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UTICA DAILY PRESS, Monday March 14, 1966
By William R. Meyer

Little Cast Iron Banks – His Business

1966_Capron.jpg (39040 bytes)

BOONVILLE — In six years James D. Capron, an inveterate salesman, has parlayed his hobby into a thriving business.

HE COLLECTED MECHANICAL CAST IRON BANKS, that filled American shops in the late 19th Century. Now he manufactures and sells reproductions of these antique coin banks.

Capron’s "fan mail" comes from all over the world. He markets the banks in 48 states and 20 foreign countries through leading stores and mail order catalogs.

"I’ve sold just about everything under the sun. But these banks are the most fascinating because they catch people’s imagination all over the world," he said.

Capron, who is 59, for 30 years ran the First Flame Gas Corp., Boonville, selling bottled gas in 22 counties. He calls himself "semi-retired" now, but you’d never know it.

He was selling campers and trailers last week at the Upstate Outdoor Show in Utica Memorial Auditorium. Prominently displayed inside the trailers were the colorful antique bank reproductions.

ABOUT 250 MODELS OF THESE NOVEL, animated ways to save money were manufactured by American craftsmen from 1869 to 1920. Capron has 100 original mechanical banks in his private collection.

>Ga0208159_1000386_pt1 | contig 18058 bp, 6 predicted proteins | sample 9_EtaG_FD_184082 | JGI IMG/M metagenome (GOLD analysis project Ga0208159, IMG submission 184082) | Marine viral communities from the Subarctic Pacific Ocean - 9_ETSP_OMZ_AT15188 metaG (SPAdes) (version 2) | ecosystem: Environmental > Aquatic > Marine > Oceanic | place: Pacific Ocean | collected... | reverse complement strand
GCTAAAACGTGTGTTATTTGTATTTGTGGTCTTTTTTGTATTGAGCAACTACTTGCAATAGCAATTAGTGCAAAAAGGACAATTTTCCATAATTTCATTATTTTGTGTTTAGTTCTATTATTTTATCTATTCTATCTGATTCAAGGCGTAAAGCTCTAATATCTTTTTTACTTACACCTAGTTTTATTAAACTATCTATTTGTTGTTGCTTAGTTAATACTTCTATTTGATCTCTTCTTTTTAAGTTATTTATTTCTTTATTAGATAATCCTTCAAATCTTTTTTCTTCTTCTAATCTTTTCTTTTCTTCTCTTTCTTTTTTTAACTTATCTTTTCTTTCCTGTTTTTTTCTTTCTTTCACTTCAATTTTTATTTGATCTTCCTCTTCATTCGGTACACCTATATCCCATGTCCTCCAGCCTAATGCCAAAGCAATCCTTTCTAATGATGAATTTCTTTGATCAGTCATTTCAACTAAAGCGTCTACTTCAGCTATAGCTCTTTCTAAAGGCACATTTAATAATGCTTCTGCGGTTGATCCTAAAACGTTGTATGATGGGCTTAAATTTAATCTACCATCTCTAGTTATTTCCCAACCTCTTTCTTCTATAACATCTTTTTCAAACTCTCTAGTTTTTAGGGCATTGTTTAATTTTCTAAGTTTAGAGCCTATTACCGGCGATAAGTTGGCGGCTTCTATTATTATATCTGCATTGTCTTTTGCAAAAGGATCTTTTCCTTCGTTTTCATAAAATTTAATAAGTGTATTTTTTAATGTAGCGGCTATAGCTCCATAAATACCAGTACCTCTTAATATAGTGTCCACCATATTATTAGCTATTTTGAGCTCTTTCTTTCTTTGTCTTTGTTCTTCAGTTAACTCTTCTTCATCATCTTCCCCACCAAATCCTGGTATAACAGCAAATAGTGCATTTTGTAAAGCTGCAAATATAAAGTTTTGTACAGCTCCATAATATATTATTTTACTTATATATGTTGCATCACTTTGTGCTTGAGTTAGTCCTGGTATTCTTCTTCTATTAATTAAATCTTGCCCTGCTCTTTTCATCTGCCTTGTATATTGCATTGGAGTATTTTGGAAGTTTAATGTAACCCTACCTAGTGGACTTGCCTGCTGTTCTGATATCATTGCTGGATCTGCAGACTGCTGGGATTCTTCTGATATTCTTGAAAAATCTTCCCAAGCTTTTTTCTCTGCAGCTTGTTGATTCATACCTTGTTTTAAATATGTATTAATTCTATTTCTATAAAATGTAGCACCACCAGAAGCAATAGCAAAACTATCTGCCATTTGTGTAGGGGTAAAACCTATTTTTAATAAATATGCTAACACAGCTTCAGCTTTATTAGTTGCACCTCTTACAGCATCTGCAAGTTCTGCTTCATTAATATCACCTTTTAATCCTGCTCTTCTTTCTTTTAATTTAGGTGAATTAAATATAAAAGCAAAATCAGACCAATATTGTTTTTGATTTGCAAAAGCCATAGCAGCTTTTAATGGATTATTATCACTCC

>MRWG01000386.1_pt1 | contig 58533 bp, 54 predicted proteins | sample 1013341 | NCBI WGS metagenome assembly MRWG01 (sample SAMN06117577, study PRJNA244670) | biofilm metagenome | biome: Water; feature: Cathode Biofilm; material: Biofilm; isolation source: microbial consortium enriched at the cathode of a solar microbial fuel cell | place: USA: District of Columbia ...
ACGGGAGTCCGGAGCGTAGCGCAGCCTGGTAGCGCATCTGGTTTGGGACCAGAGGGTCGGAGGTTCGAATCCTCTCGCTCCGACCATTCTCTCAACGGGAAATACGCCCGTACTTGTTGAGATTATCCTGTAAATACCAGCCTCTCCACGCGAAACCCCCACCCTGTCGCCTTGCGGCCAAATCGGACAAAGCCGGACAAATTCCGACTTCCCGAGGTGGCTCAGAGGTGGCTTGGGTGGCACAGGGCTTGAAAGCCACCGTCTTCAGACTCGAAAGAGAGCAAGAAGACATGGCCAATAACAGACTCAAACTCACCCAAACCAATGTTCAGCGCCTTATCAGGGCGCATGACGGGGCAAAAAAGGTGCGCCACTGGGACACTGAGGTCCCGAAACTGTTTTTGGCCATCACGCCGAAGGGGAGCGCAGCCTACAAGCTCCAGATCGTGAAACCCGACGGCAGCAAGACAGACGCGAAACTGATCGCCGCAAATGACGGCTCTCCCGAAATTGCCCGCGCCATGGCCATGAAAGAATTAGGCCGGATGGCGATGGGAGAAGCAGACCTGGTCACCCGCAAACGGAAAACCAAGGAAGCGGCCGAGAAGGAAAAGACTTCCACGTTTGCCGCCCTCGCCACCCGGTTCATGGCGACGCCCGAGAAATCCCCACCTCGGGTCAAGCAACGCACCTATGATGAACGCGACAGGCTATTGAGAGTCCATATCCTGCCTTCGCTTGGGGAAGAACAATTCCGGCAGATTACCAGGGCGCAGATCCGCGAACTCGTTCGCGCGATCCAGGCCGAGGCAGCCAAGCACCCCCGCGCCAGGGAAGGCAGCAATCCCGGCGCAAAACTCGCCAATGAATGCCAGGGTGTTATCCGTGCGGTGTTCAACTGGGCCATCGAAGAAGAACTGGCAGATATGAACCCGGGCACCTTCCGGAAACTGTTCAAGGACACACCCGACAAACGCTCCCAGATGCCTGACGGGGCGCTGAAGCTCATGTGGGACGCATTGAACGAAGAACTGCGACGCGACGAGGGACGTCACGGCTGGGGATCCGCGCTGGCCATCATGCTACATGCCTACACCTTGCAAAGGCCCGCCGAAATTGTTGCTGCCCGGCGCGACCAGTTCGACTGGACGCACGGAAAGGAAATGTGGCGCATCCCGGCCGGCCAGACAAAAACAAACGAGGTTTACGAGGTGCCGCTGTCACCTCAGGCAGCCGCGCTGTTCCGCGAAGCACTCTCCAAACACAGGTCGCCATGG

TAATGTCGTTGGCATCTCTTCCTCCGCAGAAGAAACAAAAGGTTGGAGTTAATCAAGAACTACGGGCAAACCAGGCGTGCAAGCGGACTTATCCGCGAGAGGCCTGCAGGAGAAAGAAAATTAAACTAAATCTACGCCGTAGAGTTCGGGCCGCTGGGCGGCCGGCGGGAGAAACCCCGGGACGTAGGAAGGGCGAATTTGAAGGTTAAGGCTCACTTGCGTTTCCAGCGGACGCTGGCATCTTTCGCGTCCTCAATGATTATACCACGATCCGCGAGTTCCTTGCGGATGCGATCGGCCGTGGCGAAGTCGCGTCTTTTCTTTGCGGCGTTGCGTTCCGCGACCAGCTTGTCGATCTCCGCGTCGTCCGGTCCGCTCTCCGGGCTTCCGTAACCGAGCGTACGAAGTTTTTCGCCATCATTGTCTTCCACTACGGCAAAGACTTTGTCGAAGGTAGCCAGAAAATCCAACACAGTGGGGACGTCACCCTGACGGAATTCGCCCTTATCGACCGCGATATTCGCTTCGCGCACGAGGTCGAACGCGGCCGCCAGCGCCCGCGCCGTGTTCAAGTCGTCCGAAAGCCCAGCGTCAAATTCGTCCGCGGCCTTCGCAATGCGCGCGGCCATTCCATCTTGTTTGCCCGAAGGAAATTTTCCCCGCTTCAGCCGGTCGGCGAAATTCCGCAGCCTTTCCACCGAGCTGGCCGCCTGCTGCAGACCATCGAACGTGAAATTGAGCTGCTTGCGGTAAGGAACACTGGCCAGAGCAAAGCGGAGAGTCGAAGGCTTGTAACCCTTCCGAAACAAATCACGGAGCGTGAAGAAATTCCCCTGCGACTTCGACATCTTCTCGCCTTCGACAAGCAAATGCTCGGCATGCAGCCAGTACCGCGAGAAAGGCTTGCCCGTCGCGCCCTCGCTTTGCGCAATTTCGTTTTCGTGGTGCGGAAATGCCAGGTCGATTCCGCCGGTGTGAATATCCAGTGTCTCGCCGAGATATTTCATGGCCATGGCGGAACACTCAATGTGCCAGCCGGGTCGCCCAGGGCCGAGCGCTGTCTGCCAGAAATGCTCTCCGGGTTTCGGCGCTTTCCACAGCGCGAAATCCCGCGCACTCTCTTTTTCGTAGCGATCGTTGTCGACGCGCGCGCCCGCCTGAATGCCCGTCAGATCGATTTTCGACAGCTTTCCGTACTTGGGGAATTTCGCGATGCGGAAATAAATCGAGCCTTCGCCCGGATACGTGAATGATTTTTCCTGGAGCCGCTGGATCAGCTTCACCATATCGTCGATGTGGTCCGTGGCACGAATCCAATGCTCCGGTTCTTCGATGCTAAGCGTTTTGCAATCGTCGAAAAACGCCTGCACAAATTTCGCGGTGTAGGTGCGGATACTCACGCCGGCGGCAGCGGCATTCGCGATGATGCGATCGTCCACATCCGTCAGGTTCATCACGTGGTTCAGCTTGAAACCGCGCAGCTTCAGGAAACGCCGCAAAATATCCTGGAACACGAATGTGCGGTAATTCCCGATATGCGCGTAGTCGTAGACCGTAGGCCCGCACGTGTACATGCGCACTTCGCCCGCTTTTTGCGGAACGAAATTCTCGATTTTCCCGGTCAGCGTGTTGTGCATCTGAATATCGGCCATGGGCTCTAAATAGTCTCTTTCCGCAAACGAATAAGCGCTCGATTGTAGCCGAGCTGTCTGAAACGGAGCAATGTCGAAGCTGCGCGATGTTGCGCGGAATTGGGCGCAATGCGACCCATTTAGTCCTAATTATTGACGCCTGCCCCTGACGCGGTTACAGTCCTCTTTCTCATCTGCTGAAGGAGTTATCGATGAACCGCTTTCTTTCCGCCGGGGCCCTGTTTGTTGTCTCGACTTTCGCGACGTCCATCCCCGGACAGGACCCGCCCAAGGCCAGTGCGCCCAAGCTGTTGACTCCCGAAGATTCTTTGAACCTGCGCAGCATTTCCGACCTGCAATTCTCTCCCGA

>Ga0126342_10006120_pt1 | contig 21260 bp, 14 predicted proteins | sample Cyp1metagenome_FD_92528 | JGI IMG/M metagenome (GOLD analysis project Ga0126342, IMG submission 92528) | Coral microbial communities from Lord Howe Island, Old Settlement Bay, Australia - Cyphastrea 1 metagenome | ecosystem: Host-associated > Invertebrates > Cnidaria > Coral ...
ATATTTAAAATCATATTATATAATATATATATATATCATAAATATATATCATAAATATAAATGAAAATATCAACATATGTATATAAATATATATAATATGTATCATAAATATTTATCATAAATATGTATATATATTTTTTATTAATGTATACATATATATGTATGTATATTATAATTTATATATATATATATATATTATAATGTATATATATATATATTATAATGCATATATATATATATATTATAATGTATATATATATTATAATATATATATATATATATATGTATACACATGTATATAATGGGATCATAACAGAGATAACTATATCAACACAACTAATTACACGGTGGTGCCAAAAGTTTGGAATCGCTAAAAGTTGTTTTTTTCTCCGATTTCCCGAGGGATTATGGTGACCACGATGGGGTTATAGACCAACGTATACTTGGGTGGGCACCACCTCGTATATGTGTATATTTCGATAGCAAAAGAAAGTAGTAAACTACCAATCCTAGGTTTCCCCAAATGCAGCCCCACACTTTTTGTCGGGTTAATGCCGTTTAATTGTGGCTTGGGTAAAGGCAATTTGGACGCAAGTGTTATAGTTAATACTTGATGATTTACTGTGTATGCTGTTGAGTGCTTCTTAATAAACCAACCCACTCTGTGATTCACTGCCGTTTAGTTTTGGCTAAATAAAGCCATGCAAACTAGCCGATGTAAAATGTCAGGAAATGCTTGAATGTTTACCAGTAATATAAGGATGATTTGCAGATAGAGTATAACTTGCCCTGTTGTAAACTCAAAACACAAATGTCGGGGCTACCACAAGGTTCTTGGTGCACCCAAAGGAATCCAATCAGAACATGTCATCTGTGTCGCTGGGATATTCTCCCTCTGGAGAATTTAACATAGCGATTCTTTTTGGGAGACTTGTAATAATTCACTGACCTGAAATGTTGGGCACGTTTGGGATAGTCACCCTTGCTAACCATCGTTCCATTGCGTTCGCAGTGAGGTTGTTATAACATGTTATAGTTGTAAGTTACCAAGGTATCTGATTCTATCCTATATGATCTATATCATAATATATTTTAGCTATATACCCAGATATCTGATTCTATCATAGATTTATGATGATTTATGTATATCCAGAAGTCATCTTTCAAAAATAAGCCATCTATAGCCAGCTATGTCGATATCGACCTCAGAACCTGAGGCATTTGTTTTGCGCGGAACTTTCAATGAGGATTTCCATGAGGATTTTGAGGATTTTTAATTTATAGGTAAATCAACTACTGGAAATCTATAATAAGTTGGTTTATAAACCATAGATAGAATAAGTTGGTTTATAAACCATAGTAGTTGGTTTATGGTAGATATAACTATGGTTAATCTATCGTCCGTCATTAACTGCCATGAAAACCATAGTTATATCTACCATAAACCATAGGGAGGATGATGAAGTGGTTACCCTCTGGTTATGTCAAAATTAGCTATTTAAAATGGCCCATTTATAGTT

"Manufacturing the intricate castings is almost a lost art. I have to have my foundry work done by the Pennsylvania Dutch Mennonites," he said.

The banks are assembled and painted, all by hand, in a warehouse at the Boonville Airport where the company, Mechanical Replicas, Inc., employs five to seven women. Capron maintains a shipping department at his home at 139 Schuyler St.

The business has grown impressively. When it started in 1960, four models were marketed. Today he sells 12 bank models and a Santa Claus pull toy.

Most popular model is the trick dog, when fed a coin, jumps through a clown’s hoop and deposits the money in a barrel. It weighs three pounds and is eight inches high and eight and a half inches long.

A MECHANICS NIGHTMARE is the performing clown bank. The machinery which sends the clown into acrobatics after receiving money includes 19 separate castings, three springs and eight tap and drill places.

Capron is rightly proud of these bank reproductions. "This is truly Americana. The banks are treasures of American ingenuity and craftsmanship," he said.

They are enjoying a renaissance around the world due, in part, to his own ingenuity and salesmanship.



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